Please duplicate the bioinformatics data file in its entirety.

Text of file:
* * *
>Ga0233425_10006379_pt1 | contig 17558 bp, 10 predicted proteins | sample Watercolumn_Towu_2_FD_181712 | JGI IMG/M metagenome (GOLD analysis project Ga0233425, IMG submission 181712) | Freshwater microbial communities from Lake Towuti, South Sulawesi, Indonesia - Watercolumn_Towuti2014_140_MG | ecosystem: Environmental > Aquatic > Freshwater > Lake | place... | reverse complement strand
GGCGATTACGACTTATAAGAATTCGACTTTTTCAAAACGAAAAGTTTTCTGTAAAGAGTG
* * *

>Ga0233425_10006379_pt1 | contig 17558 bp, 10 predicted proteins | sample Watercolumn_Towu_2_FD_181712 | JGI IMG/M metagenome (GOLD analysis project Ga0233425, IMG submission 181712) | Freshwater microbial communities from Lake Towuti, South Sulawesi, Indonesia - Watercolumn_Towuti2014_140_MG | ecosystem: Environmental > Aquatic > Freshwater > Lake | place... | reverse complement strand
GGCGATTACGACTTATAAGAATTCGACTTTTTCAAAACGAAAAGTTTTCTGTAAAGAGTG